Eric Braun
Grows on Trees
I was feeling a little guilty this week. While on Amazon the other day, several albums popped up as “recommended for you,” based on my previous browsing. I wasn’t really looking to buy, but many of the titles I wanted were available for same-day delivery. What a world we live in! I ordered a couple records, and that evening I was cranking Metallica on vinyl. I felt like I got good deals on the records; and the nearly instant delivery was super-cool.It also wasn’t very... more
Going back to work!
Being a stay-at-home parent was one of the most rewarding things I’ve ever done. In spite of the exhaustion, exasperation and constant haggling with my boys over everything from what they ate to what they wore, I enjoyed those years spent hanging out full time with them — and re-falling in love with them every day. I wouldn’t... more
Banking can start in preschool
How old does a kid need to be before she starts learning where money really comes from?If she’s old enough to ask why your car looks older than her friend’s family car or why she can’t have her own phone or — why, oh, why — can’t you go out to her favorite restaurant every single night (or any of a million other spending-related... more
The tax benefits of camp
Parents face many factors when deciding whether — and where — to send a kid to summer camp. Do the dates work with your family’s travel plans for the summer? Will your child miss out on a lot of sports or other activities at home? Will she make friends at camp?Will you choose a camp that focuses on sports, religion, outdoor... more
Tax breaks for Minnesota families
Parents face many factors when deciding whether — and where — to send a kid to summer camp.Do the dates work with your family’s travel plans for the summer? Will your child miss out on a lot of sports or other activities at home? Will she make friends at camp?Will you choose a camp that focuses on sports, religion, outdoor activities,... more
Hello from Future You
What if you could peer into the mirror and see your future self peering back? It’s you, but you have wrinkles, bags under your eyes, gray hair. How startling would it be? More important, how would this sight change you?This isn’t speculative fiction. It’s something a team of researchers cooked up as a way to help young people make better... more
The earlier the better
When our two sons, who are now 15 and 13, were getting old enough to start thinking seriously about money (a few years ago), they asked some really interesting questions.They ran the gamut from careers (could they get rich as writers?), advertising (young kids have a hard time telling the difference between ads and entertainment),... more
A guide to teacher gifting
What’s that heavy weight you’re carrying over your shoulder? A big bag of gifts — or your holiday stress?Wow, it’s heavy this year. And why not? There’s plenty to stress about: Who will get mad if you don’t split up your family visiting time just perfectly? Will everything ship in time? Should you let Grandpa give the kids more... more
Buying a car
Like me, you may think of the car-buying process as something like grocery shopping at a box store on a Sunday afternoon, only worse. You know it’s going to be painful, but you grit your teeth and get it over with. Sure, you go home with what you need afterwards, but they didn’t have everything you wanted, and you probably spent more... more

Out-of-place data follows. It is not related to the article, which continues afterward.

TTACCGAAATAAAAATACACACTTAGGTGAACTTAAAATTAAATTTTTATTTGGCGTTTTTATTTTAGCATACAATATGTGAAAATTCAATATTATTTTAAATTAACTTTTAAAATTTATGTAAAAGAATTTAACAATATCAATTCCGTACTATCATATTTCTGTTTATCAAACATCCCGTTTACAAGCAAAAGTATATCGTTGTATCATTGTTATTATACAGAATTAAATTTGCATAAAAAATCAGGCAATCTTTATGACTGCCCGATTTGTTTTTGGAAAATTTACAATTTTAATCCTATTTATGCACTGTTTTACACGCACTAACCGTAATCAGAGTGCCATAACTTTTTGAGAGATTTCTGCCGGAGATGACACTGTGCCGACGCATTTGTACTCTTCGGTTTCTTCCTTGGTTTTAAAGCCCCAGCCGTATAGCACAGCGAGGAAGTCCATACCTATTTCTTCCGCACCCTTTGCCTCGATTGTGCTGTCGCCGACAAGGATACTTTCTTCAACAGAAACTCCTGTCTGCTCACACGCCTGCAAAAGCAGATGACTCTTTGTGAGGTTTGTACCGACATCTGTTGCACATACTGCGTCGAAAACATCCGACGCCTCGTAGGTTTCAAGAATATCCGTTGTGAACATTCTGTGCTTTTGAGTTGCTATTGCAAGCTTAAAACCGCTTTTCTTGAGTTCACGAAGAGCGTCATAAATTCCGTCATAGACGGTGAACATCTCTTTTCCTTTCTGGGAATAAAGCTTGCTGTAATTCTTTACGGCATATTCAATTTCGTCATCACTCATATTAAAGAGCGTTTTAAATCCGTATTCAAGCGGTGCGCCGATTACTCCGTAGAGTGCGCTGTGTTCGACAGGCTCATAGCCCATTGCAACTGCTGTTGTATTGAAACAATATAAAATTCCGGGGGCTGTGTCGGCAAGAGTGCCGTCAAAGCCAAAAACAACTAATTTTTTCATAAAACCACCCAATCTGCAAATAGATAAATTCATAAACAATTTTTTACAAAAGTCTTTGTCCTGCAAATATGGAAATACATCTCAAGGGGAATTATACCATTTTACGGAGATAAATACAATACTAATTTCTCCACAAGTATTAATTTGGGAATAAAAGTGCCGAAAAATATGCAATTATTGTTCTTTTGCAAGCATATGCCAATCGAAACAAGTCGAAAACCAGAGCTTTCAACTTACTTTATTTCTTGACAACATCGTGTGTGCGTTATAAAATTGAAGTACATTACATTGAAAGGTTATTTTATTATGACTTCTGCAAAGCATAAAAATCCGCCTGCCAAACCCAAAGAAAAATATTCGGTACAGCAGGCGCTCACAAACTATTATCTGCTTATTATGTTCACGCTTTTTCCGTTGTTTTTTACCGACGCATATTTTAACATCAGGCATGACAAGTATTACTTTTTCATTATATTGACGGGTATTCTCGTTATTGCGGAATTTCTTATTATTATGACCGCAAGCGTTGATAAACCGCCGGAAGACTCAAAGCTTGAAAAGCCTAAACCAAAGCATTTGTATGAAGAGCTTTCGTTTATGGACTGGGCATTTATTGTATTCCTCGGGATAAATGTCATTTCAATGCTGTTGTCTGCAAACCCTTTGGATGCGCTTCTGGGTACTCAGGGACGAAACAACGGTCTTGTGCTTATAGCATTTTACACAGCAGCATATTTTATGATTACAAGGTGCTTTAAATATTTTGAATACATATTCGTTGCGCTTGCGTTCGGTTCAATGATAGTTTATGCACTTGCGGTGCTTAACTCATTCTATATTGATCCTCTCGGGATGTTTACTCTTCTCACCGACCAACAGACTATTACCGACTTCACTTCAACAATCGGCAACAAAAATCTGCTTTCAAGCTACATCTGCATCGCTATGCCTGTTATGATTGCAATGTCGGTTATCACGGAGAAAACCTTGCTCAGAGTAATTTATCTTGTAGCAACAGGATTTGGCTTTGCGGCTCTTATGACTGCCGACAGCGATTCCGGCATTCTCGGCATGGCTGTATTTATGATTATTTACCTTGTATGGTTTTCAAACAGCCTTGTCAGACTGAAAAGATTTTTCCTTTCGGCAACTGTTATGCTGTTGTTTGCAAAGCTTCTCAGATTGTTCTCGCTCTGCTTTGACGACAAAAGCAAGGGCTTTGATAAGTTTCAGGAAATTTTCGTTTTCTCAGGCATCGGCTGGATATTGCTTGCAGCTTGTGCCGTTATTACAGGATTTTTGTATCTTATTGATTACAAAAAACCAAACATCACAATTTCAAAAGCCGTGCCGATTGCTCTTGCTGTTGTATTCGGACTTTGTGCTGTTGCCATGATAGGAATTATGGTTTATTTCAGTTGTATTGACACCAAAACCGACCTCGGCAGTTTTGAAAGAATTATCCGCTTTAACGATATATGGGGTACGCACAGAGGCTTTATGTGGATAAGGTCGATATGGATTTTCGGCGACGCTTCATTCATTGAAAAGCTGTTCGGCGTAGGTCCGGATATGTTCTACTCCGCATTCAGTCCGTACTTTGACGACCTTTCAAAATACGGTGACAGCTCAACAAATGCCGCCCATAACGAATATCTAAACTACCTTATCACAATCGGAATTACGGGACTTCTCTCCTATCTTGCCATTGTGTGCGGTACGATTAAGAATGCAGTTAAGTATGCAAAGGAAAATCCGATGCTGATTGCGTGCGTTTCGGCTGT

Helping kids help others
Most of us want our kids to be generous and thoughtful, and we want them to have a broad view of the world. So why not encourage them to donate some of their money or allowance to a worthy cause?Figuring out how much to give — and who to give it to — is good practice for kids learning to be smart and deliberate with money.The... more
Apps for saving easily
The New York Times headline said, “Apps That Make Saving as Effortless as Spending.”So, of course, even though I don’t consider myself a very big spender, I couldn’t resist clicking. What’s not to like about effortless saving? On my journey of chasing the click bait, I learned a few things about both saving and... more
How to actually save more
A recent morning after a harsh storm, I came outside to find a huge branch had fallen out of a tree and into our yard.By “huge branch,” I mean it was thicker than Dwayne “The Rock” Johnson’s thigh and longer than a minivan. Somehow, we’d all slept through the massive snap and crash it surely made. (Those sounds must’ve blended in... more
Don’t let toddlerhood break your piggybank
Now that I’m a few years out of the woods, it’s pretty easy to wax nostalgic about the toddler years.I even get a little jealous when I hear about someone’s early morning toddler dance parties (even if they occur at 5 a.m. sharp) or when I see a heavy-lidded dad pushing a stroller to the park on a Sunday morning when any reasonable... more
Four fun ways to cut costs as a family
Saving money as a family fun activity? It sounds suspicious, I know.After all, “saving” isn’t the first thing you think of when you’re looking for fun things to do with your offspring. But you can have a good time together while also getting the whole gang on board with cutting costs. Try any of these as a family project. With older... more
Our giant family grocery bill
But he was waiting to hear from friends who were planning to get together. Even when I added the extra temptation of getting burgers on the way (usually a slam dunk to get our kids to hang out with us), he still said no. Like many teens, he suffers from FOMO — fear of missing out. That left me alone with my FOGO — fear of... more
Spring cleaning for your credit score
Dreading spring cleaning this year? Here’s an idea: Instead of scrubbing, scouring and laundering, consider polishing your credit score instead.Your credit score is a number between 350 (very high risk) and 850 (very low risk) that lenders look at to determine how much of a credit risk you are. Your rate has to be really low in... more
A flood of marketing